5 Ways To Help Your Clients Look And Feel Less Awkward
Some people are just awkward in front of the camera. Why do you think I became a photographer? As soon as a camera is pointed in my direction, I look like a deer in the headlights, my smile freezes, and I don’t know what to do with my hands, like a robot or Ricky Bobby.
Let me point my camera at someone, though, and I know exactly how to pose them and what to do to loosen them up and bring out some emotion.
As a photographer, one of your most valuable tools is to know how to get your client to forget you are there, and capture the emotion/feeling at that moment and translate it onto paper (or disc/flash drive). Otherwise, your subjects will look posed, awkward and uncomfortable. The smiles will be stiff, the face will be strained, and there will be little emotion in the eyes.
The magic is then gone from the photograph. It may be a lovely portrait and technically correct, but emotionally void. It could be so much better. Planning your dream wedding and don’t want to miss out on the special moments on your big day? Worry no more, Wild Romantic Photography has you covered.
I do some things when I interact with my clients so that they don’t look or feel awkward in their photos.
Pose Them, Then Leave Them Alone
Unless your client is a professional model (or one of my clients was a dancer and knew exactly how to pose her body naturally), they won’t know how to stand, where to put their hands, which way to angle their face and have a genuine smile right off the bat.
I am not a fan of the superposed look, but I do pose my clients. I situate them exactly where I want them to go, and then I give them the following tips:
Make sure their weight is “away from the camera.” Have them distribute the weight on the leg that is farthest away from you.
“Bend the joints” – elbows, wrist, knees – just a tad, so they look relaxed and not hyperextended.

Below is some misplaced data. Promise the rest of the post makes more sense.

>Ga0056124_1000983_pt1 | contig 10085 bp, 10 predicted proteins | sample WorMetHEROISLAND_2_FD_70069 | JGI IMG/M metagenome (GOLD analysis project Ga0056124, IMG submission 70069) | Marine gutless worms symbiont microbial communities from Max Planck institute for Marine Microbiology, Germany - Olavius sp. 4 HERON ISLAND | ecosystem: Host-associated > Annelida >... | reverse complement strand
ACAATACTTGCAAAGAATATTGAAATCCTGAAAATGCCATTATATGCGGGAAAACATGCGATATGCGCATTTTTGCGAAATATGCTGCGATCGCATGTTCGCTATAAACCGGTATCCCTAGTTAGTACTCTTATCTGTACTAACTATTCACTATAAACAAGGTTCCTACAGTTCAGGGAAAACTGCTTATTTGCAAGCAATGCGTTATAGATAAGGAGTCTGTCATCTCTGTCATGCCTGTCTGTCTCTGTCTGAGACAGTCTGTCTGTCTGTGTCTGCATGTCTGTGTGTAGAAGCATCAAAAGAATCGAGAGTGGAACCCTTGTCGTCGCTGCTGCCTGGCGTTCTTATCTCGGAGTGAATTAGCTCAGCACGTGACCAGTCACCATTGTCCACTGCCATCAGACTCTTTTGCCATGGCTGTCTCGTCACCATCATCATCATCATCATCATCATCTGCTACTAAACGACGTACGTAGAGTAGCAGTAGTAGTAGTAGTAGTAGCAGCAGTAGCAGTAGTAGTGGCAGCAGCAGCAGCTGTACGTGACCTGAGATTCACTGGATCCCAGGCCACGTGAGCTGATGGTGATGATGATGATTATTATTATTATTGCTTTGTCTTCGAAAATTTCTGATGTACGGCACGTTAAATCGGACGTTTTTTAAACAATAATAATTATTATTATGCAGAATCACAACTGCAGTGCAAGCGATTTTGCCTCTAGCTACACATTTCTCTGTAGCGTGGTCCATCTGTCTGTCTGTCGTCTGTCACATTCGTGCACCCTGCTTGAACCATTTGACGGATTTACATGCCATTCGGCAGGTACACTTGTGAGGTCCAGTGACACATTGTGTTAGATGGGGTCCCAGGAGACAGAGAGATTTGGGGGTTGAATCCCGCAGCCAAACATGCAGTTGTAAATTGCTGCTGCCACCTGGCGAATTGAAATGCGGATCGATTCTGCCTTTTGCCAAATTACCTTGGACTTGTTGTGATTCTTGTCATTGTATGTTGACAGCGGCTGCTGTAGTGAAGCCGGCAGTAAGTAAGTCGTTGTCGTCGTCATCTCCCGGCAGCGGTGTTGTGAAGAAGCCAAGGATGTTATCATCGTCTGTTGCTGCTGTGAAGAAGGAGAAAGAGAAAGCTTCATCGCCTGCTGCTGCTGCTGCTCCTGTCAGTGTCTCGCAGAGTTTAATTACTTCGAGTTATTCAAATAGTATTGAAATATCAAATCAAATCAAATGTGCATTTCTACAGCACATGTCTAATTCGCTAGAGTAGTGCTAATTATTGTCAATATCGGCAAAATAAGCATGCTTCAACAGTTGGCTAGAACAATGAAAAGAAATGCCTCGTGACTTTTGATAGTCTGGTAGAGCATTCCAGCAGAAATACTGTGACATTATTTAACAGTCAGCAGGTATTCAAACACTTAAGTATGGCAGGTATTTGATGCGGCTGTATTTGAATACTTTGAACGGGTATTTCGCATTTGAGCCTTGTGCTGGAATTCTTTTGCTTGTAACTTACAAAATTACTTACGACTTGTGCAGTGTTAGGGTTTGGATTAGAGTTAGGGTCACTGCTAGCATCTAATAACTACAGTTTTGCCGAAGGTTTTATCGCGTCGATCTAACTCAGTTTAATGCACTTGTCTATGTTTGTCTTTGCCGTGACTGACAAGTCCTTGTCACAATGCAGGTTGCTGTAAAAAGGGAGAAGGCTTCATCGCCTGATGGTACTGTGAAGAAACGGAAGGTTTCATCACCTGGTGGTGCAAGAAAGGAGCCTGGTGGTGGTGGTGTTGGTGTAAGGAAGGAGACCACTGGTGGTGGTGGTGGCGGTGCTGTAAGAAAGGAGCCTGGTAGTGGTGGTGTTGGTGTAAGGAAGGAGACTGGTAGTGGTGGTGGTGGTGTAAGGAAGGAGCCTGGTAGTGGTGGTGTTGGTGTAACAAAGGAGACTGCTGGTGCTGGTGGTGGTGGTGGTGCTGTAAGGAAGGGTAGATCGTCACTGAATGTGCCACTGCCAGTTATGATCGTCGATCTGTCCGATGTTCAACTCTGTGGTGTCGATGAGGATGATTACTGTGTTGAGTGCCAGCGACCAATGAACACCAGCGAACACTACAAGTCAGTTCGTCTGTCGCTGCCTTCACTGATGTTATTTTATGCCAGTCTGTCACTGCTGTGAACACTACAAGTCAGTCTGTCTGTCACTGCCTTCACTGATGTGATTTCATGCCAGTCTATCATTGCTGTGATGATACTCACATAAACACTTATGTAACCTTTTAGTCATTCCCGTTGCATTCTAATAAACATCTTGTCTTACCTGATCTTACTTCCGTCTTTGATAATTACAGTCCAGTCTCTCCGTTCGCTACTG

I move them around, angle their chins, fix their hair and then I fire off a few shots to “test my light.” While I am doing that, I start distracting them by fixing a lapel or telling their significant other/child/whomever they are posing with what their favourite colour/food/whatever is. Once they begin interacting with each other, that’s when the authentic images start to emerge. From there, I try to give them minimal direction, but I will provide them with things to do, such as “Squeeze closer and pretend you like one another,” or “Everyone give me your best fake laugh” That’s when the genuine laughter and the fun starts to happen.
Make Them Laugh
I have had many people tell me that they “take terrible photos.” To which I quip, “Good thing I’m the one taking the photos today!” I try to keep my sessions lighthearted and fun. One of the first things I do on a wedding day or at the start of the portrait session assesses the situation, figuring out how the subjects interact with each other, and then just running with it. For example, at my last wedding, the groomsmen were on this #hashtagging joke. I made sure I chimed right in with my own hashtagging when I gave them direction – “Put your hands in your pockets. # you’reawesome.” I’ve also been known to grab a seat and watch the football game in the grooms’ room for a few minutes to build up the camaraderie and make them comfortable with me.
You don’t have to brush up on your knock-knock jokes. Start by making fun of yourself or telling them about something funny that happened to you the other day. Getting people to laugh not only relaxes your subject(s) but sometimes allows them to forget that you are a stranger pointing a camera in their face.
**Note: make sure that when you get them laughing, take the photo right before or after the ugly part of them laugh. You know the part I’m talking about, we all do it. When we look like a horse neighing at the midpoint of a laugh, yeah, that part.
My second shooter caught this image of me while I was shooting my friend’s wedding. I can’t remember what exactly was happening here, but let’s say all the bridesmaids were super comfortable with me after that.
To Get What You Want, You Have to Show Them Exactly How You Want It